Okay, okay, great news first: I got a job! A real, paying job in a real, live restaurant! As soon as I pass the necessary background screenings (note: drug testing – not as awkward as predicted), I will be working as a breakfast and lunch hostess at a hotel restaurant downtown. It’s right on the river, is run by a former Atlantan, and, hopefully, I’ll get to train as a server if things go well. I’m pumped! Take that second-highest-unemployment-rate-after-Detroit!
Anyway, on to the cake, by way of a confession: I have a bookmarking problem. I read a lot of food blogs, so I look at tons of photos and recipes every day. Most recipes, as long as they seem at least somewhat decent or beautiful in some way, get a big fat apple-D (oh, bookmark command, why did I ever memorize you?). On a good day, I’ll only bookmark a couple. On a bad day, it can reach 20 or 30. If you were to pull up my bookmarks menu, you would at first be confronted with a long list of to-be-sorted, poorly named links waiting for a day when I have a patient, boring, minute. If you were so lucky to reach the folders, you would see a highly organized folder-within-folder catalogue of hundreds upon hundreds of ideas.
Most of these ideas stay just that – ideas, fantasies, intangible wisps of information. They sit, gathering digital dust in my 21st century file book. Sometimes, I go through and delete a couple of stale ones, those that have gone so out of season or out of fashion that I would probably never touch them. On more ambitious days, I’ll actually click on the link, revisit the recipe, and prepare some version of it.
Saturday was one such day. A few of my friends just moved into a new house and were throwing a house warming party, asking guests to bring along some sort of edible or drinkable donation.
I made cake. Specifically, the yogurt cake that found Orangette’s Brandon. Bookmarked ages ago, it has always sat in the back of my dessert brain as an object of future experimentation. The cake is a snap to whip together, and the recipe is easy to manipulate. I added peaches, cornmeal, and a bit of olive oil to the original recipe, and left out the lemon zest and glaze, giving the cake a complex savory note to counter the sweetness of my overripe peaches.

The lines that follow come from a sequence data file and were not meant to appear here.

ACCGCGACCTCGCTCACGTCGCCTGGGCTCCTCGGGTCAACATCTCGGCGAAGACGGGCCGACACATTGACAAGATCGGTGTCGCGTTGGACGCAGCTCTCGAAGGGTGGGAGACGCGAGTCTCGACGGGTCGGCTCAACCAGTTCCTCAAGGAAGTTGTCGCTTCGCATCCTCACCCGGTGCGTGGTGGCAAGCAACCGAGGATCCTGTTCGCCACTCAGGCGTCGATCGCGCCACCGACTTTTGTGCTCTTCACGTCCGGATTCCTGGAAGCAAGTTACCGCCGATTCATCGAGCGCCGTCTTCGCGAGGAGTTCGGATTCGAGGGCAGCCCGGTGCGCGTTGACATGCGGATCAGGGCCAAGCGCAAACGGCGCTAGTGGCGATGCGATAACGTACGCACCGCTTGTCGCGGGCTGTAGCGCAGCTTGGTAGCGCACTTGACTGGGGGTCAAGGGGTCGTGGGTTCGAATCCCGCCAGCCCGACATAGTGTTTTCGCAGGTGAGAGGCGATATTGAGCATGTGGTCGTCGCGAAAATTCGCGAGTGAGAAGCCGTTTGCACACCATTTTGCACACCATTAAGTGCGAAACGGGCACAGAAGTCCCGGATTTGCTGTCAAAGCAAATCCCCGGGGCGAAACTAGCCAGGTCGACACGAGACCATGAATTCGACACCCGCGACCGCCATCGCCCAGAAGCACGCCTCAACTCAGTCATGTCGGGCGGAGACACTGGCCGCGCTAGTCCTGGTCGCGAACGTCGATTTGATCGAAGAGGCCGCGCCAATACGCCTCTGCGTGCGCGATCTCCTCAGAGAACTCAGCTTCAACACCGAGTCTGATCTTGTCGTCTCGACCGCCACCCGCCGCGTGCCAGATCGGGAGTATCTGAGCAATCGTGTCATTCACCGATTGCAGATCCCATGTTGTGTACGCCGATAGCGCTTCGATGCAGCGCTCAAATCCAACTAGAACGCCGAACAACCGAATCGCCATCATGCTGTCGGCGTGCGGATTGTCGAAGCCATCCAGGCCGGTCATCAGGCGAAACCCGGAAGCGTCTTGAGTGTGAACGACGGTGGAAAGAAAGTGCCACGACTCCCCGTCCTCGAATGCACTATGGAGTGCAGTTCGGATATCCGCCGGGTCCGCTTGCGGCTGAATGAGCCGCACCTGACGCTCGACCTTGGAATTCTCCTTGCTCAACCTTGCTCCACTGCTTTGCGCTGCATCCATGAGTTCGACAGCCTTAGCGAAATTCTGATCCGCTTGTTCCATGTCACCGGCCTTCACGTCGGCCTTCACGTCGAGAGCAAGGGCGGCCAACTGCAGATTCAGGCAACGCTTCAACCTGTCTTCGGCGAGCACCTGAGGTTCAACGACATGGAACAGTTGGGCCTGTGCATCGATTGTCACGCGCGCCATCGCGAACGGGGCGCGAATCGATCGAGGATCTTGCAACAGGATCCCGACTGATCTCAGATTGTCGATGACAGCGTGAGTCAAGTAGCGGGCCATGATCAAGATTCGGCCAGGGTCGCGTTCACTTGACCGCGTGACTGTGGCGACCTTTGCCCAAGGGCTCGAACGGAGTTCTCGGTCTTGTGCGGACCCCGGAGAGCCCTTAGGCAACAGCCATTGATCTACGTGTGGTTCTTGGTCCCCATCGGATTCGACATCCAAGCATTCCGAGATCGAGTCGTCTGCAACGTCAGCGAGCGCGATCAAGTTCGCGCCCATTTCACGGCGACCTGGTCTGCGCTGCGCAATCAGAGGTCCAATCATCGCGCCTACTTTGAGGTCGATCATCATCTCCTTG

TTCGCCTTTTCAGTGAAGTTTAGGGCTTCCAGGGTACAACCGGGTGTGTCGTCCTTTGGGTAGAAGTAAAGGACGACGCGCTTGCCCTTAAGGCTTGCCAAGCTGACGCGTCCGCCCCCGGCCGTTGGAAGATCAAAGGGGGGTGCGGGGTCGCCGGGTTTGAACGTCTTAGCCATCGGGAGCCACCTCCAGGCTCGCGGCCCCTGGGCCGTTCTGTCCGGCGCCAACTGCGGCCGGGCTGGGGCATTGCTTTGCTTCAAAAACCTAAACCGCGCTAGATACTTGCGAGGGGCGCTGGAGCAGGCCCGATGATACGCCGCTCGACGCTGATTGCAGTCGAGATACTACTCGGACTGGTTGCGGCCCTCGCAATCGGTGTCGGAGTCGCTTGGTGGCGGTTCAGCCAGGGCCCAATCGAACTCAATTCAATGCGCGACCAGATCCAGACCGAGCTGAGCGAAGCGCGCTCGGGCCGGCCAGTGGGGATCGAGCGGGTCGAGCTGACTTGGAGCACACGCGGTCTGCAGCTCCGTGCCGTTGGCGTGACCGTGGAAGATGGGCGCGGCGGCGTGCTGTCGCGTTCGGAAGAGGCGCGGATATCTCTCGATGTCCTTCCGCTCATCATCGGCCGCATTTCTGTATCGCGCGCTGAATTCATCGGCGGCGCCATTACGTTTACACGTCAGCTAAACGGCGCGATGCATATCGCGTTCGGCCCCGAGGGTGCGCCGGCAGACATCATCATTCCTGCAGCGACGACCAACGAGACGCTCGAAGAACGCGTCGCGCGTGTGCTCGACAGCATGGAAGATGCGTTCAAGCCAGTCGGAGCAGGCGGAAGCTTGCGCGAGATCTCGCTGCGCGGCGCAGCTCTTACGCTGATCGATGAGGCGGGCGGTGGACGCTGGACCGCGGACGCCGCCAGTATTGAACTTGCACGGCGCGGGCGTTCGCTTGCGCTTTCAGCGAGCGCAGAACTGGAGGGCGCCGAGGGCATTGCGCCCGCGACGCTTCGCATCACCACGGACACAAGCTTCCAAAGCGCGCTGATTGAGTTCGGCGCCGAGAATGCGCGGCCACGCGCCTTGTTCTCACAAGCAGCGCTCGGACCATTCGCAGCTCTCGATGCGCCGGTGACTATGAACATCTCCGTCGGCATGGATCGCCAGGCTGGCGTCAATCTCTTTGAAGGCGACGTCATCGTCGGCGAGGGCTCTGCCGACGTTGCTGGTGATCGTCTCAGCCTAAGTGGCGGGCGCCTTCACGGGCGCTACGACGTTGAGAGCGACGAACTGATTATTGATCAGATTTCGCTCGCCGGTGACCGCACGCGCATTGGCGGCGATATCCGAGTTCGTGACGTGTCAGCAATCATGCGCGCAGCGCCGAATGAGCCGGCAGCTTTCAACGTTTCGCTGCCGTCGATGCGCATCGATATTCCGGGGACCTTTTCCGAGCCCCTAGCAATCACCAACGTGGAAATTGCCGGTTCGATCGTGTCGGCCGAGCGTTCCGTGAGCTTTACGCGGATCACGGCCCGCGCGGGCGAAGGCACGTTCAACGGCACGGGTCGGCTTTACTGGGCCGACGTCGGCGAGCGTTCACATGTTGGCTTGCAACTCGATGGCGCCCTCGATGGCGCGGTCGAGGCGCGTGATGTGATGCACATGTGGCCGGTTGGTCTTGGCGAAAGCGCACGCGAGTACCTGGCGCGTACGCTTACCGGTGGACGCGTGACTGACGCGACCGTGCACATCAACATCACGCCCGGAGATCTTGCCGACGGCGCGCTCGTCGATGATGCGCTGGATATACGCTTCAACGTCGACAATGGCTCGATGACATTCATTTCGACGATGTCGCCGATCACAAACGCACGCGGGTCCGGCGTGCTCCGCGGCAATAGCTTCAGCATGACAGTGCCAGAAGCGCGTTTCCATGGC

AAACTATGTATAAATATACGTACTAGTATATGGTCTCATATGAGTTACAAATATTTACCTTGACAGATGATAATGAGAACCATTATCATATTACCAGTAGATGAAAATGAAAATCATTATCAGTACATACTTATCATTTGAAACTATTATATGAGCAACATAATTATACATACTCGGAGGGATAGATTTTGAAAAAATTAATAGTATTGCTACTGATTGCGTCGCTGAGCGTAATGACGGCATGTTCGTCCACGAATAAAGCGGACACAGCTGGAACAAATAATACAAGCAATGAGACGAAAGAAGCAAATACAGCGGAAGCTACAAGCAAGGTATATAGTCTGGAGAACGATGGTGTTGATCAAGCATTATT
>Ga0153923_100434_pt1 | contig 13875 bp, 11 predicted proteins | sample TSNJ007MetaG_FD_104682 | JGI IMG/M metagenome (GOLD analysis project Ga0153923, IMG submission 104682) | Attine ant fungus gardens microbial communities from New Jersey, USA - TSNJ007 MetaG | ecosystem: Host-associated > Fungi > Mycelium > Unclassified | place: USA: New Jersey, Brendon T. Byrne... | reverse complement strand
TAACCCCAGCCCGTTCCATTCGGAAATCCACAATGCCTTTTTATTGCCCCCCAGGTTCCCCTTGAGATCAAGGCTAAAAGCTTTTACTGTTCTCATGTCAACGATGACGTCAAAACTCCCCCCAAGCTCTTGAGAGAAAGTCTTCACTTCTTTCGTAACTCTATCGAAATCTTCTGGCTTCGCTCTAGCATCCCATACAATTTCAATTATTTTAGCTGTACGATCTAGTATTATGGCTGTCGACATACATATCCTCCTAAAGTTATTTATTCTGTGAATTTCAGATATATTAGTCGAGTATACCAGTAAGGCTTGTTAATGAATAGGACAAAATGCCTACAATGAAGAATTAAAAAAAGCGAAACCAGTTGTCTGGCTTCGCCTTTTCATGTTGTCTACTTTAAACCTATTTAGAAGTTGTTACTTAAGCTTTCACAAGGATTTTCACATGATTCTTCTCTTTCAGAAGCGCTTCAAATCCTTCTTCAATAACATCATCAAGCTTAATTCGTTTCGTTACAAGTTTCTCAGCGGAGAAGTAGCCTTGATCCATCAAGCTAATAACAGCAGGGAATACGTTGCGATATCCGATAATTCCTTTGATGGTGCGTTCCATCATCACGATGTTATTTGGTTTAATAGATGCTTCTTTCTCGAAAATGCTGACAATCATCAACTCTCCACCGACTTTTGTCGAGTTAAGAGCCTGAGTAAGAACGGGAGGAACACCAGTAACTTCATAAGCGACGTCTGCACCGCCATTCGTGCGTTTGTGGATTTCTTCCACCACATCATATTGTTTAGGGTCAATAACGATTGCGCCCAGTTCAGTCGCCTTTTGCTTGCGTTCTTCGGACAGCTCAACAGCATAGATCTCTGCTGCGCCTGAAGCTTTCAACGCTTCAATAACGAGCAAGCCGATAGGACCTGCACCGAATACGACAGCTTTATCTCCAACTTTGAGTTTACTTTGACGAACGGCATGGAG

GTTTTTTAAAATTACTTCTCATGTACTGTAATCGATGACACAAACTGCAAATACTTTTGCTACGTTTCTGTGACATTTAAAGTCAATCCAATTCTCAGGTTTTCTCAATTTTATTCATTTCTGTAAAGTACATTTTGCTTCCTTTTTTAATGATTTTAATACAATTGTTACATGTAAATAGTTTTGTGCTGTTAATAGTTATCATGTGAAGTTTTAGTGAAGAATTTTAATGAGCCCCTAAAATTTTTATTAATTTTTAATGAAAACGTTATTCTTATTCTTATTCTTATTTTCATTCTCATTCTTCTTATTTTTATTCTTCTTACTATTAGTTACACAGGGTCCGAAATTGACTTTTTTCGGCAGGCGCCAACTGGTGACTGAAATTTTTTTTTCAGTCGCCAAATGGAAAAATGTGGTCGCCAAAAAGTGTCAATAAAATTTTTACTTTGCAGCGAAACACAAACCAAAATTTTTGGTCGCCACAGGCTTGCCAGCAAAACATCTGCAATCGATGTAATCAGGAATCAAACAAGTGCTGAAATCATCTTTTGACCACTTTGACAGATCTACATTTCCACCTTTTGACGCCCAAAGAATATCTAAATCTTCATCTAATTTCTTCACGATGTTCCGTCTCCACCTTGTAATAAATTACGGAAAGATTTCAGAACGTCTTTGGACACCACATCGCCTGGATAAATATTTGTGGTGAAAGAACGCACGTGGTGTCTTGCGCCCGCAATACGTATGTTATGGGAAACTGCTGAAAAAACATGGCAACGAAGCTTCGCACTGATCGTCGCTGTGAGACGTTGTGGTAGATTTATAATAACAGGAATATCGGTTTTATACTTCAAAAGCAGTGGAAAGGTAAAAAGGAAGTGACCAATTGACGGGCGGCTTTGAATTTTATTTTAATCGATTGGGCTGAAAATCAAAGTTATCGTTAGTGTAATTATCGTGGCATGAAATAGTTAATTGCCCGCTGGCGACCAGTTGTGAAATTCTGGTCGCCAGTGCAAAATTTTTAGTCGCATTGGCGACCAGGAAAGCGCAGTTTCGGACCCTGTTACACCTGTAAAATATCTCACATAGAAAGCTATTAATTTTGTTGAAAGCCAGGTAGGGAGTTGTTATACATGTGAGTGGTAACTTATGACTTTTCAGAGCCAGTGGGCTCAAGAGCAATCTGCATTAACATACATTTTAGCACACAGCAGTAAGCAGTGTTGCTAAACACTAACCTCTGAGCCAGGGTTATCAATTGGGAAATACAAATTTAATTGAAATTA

Sophisticated enough to stand out in a crowd of homemade desserts, but rustic enough for a barbeque, this cake was a definite success. And, as I had found out about my job (!) only a few minutes before digging into my first piece, the cake was eaten in celebration as well.
Celebratory Peach Yogurt Cake
(adapted from Orangette)
½ cup plain yogurt
½ cup cane sugar
½ cup light brown sugar
1 cup unbleached all-purpose flour
½ cup medium-ground cornmeal
2 teaspoons baking powder
¼ cup canola oil
¼ cup olive oil
1-2 cups peeled, diced peaches
Preheat the oven to 350 degrees and butter a nine-inch round cake pan. I used a springform pan here out of necessity (temporary house = temporary lack of baking supplies), which was too tall, but did help with the removal of the cake when it was done.
In a big mixing bowl, combine the yogurt, sugars, and eggs with a whisk (this makes it easier to combine the yogurt (I don’t pre-stir) with the other ingredients) until well combined. Add the flour, cornmeal, and baking powder, and mix (now you can switch to a spoon) until just combined. Add the oils and stir. Molly warns (and rightly so) that the batter will take quite a bit of stirring until the oil combines. But be patient, it will work.
Pour half the batter into the cake pan. Pour on the peaches, and try to distribute them as evenly as possible. Top with the rest of the batter and smooth with a spatula. Bake for about 30-35 minutes until the edges are golden (the top will still be a bit pale) and a toothpick comes out clean. Cool the cake on a rack for about 20 minutes in the pan, and then turn out of the pan until cooled completely.